Essentially, it all boils down to the concept of “access” when thinking about what a line of credit is versus a loan: You receive access to a maximum amount of funds, and you have the option to draw them if needed (and only make payments based on what you draw), instead of receiving an actual lump sum of money with a traditional loan.

What Is a Personal Line of Credit?

A variety of different lines of credit may be available depending on why you need them and what the funds may be used for. These include:

  • A business line of credit, intended for as-needed expenses related to your business— such as stocking inventory, purchasing new equipment, or handling unexpected expenses. These are usually unsecured lines of credit and help you avoid having to apply and wait for a full business loan each time you need to make business purchases.
  • A home equity line of credit, which is essentially a remortgaging of your home and can be used for repairs or home improvement projects. The amount you may receive for a home equity line of credit is determined, in part, by how much equity you actually have in your home. These lines of credit are secured—meaning you’re putting your house up as collateral.
  • A personal line of credit, which is an unsecured line of credit loan meant for uncategorized expenses, is best used for unexpected short-term financial emergencies.

Unless you’re planning a large home renovation or setting up a new business account, the last type of line of credit on this list —the personal line of credit—is likely your most accessible option. So, what is a personal line of credit’s main benefit? As stated, personal lines of credit can be used to help cover a variety of unexpected personal expenses. Some common uses for these kinds of funds include:

  • Urgent medical expenses
  • Unexpected veterinary treatment
  • Emergency car repairs
  • Critical home repairs

Two people shaking hands over desks

Making sure you have a financial safety in place in case your emergency fund falls short can pay huge dividends down the road if an unforeseen circumstance leaves you in a pinch and short on funds. A personal line of credit can be a quick and convenient solution to help you handle an emergency.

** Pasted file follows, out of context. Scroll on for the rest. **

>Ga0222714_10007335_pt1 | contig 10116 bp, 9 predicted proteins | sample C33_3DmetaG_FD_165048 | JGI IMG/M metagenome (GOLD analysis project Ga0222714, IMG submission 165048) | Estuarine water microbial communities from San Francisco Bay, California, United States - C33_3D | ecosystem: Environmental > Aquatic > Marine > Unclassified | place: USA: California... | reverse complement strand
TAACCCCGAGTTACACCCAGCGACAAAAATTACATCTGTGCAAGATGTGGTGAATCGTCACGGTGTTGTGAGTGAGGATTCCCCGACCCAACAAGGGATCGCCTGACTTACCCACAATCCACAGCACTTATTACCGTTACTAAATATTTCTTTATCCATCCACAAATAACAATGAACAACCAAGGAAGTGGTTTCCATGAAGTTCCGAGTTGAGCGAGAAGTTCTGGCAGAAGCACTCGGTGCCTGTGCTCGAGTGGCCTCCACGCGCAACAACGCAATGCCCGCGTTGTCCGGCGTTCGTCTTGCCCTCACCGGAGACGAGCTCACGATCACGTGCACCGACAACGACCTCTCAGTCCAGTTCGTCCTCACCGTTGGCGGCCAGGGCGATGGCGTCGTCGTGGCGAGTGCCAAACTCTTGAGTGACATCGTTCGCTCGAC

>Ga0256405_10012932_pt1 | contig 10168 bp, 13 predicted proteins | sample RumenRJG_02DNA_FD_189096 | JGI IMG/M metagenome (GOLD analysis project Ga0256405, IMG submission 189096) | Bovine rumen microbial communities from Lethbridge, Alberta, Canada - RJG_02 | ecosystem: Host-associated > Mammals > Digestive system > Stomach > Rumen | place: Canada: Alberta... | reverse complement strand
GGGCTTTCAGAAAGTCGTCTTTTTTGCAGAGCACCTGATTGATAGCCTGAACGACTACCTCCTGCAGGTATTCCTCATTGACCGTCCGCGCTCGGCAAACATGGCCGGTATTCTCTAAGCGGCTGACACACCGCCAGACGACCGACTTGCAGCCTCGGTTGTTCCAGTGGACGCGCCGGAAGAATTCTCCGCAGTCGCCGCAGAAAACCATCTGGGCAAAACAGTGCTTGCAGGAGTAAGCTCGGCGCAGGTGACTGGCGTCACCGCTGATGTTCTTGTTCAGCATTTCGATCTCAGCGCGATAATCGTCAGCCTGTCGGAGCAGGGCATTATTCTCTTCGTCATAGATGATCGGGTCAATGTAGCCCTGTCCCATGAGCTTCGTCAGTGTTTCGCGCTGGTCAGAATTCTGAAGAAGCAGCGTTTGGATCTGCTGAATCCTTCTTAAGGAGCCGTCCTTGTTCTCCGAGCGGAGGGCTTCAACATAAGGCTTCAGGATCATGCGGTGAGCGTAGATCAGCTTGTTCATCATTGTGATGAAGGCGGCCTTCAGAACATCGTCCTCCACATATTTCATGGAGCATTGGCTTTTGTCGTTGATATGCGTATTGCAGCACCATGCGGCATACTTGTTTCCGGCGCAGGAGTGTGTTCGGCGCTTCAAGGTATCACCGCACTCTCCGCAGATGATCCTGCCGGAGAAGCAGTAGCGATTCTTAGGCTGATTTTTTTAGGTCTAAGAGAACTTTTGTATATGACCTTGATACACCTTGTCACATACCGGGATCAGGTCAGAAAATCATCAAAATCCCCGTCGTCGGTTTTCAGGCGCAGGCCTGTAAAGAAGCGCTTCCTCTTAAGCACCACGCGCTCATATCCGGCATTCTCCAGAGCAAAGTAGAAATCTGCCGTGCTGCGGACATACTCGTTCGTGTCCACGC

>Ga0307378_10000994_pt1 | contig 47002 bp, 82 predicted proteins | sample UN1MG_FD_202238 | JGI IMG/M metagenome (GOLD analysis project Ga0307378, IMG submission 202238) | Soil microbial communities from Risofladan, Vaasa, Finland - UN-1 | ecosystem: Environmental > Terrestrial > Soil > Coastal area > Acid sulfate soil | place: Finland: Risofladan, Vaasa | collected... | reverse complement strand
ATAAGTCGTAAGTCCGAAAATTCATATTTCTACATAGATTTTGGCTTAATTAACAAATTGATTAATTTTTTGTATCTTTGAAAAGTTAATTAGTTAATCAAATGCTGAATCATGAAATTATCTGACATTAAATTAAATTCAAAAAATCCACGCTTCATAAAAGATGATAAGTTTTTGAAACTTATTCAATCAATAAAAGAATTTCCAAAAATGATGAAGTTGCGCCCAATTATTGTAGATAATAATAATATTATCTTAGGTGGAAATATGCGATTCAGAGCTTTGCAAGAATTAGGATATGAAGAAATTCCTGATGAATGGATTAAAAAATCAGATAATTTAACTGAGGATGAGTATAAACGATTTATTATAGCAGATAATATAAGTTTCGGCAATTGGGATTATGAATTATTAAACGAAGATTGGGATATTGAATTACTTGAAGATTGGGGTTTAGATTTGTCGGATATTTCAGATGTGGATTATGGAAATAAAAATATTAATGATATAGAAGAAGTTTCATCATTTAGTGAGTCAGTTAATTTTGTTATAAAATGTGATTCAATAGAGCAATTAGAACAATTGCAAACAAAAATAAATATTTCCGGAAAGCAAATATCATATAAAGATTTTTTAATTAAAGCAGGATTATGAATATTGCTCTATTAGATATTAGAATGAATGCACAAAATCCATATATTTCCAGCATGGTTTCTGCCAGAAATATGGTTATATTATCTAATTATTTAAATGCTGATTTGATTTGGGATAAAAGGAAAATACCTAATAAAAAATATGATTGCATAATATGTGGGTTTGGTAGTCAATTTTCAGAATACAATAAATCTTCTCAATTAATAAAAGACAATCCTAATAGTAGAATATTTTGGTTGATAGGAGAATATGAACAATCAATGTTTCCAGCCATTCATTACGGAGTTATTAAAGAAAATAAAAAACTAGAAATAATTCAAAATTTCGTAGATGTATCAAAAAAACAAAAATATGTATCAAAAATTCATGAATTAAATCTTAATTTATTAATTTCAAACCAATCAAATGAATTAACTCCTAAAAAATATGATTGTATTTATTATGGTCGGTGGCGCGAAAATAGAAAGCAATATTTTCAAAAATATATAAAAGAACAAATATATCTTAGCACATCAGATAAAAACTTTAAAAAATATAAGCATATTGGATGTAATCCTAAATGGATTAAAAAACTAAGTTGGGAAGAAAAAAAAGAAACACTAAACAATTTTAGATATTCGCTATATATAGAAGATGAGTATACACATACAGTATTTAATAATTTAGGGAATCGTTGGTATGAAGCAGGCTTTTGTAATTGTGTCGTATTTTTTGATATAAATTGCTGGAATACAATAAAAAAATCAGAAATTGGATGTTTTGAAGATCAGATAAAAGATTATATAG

Opening a Line of Credit

If you find yourself in immediate need of emergency funds, know that opening a line of credit may be done relatively quickly and easily. The process is similar to applying for a traditional loan, and some lenders have moved their application and approval processes entirely online. Some may instead offer a pre-application online, after which you’ll either have a phone or in-person consultation with a loan specialist. In either case, be prepared to provide sensitive information such as:

  • Your Social Security number
  • Employment and income details

You can usually apply for lines of credit through banks, credit unions, or trusted online loan companies (like MoneyKey). It’s important to first make sure that the lender you’re interested in offers lines of credit in your home state—not all institutions are licensed to do business nationwide. Depending on your lender, you may be required to meet certain eligibility requirements.

For instance, to qualify for a Line of Credit with MoneyKey, we require that you:

  • Are a U.S. citizen or a permanent resident of legal contracting age in your state
  • Are a resident in a state where our product is offered
  • Possess an active bank account with a consistent income source
  • Have a valid email and phone number to contact you by

It’s convenient and easy to apply for a line of credit through MoneyKey. And if you still need further details on what a line of credit is and whether it’s right for you, we’re here to help. Contact us with questions and we’ll assist you in any way that we can.

 


[1] https://www.thebalance.com/how-a-line-of-credit-works-315642


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Not all applications are approved; duration of approval process may vary. Credit limits/loan amounts are subject to further verification criteria. If you are a returning customer, loan amounts may vary.

*If approved, any requested funds may typically be deposited into your bank account the same business day; timing of funding may vary by product and state. The date and time funds are made available to you by your bank are subject to your bank's policies. For specific funding cut-off times, click here.

**You may request a draw from your Line of Credit at any time, so long as you have available credit and your account is in good standing. In the State of South Carolina, you can withdraw the total credit available to you all at once, or in smaller amounts over time as you need it, with a required minimum draw of $610.

Applications submitted on this website may be originated by one of several lenders, including: CC Flow, a division of Capital Community Bank, a Utah Chartered bank, located in Provo, Utah, Member FDIC. CC Flow will be responsible for underwriting, approving and funding the CC Flow Line of Credit. The CC Flow Line of Credit is available through MoneyKey.